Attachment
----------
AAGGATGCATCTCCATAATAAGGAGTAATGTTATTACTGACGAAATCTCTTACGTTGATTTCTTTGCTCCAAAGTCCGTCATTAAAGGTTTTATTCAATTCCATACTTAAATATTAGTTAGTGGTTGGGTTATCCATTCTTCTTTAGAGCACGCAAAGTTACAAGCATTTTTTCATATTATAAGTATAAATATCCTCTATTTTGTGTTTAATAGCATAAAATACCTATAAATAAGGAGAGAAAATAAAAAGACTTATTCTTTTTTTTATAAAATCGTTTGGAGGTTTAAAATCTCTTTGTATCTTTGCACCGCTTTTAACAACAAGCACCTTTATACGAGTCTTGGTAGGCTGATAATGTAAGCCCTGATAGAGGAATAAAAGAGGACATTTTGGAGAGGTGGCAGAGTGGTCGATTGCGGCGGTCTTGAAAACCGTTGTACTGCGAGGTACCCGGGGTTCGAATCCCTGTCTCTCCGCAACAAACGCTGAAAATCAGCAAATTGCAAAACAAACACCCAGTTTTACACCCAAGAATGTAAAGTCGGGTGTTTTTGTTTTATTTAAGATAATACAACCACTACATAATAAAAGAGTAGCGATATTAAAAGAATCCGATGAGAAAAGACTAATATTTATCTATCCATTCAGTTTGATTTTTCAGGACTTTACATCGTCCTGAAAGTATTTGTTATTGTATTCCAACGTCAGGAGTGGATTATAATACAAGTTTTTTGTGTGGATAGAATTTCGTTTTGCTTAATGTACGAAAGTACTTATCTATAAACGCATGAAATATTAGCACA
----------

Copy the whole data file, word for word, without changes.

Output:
AAGGATGCATCTCCATAATAAGGAGTAATGTTATTACTGACGAAATCTCTTACGTTGATTTCTTTGCTCCAAAGTCCGTCATTAAAGGTTTTATTCAATTCCATACTTAAATATTAGTTAGTGGTTGGGTTATCCATTCTTCTTTAGAGCACGCAAAGTTACAAGCATTTTTTCATATTATAAGTATAAATATCCTCTATTTTGTGTTTAATAGCATAAAATACCTATAAATAAGGAGAGAAAATAAAAAGACTTATTCTTTTTTTTATAAAATCGTTTGGAGGTTTAAAATCTCTTTGTATCTTTGCACCGCTTTTAACAACAAGCACCTTTATACGAGTCTTGGTAGGCTGATAATGTAAGCCCTGATAGAGGAATAAAAGAGGACATTTTGGAGAGGTGGCAGAGTGGTCGATTGCGGCGGTCTTGAAAACCGTTGTACTGCGAGGTACCCGGGGTTCGAATCCCTGTCTCTCCGCAACAAACGCTGAAAATCAGCAAATTGCAAAACAAACACCCAGTTTTACACCCAAGAATGTAAAGTCGGGTGTTTTTGTTTTATTTAAGATAATACAACCACTACATAATAAAAGAGTAGCGATATTAAAAGAATCCGATGAGAAAAGACTAATATTTATCTATCCATTCAGTTTGATTTTTCAGGACTTTACATCGTCCTGAAAGTATTTGTTATTGTATTCCAACGTCAGGAGTGGATTATAATACAAGTTTTTTGTGTGGATAGAATTTCGTTTTGCTTAATGTACGAAAGTACTTATCTATAAACGCATGAAATATTAGCACA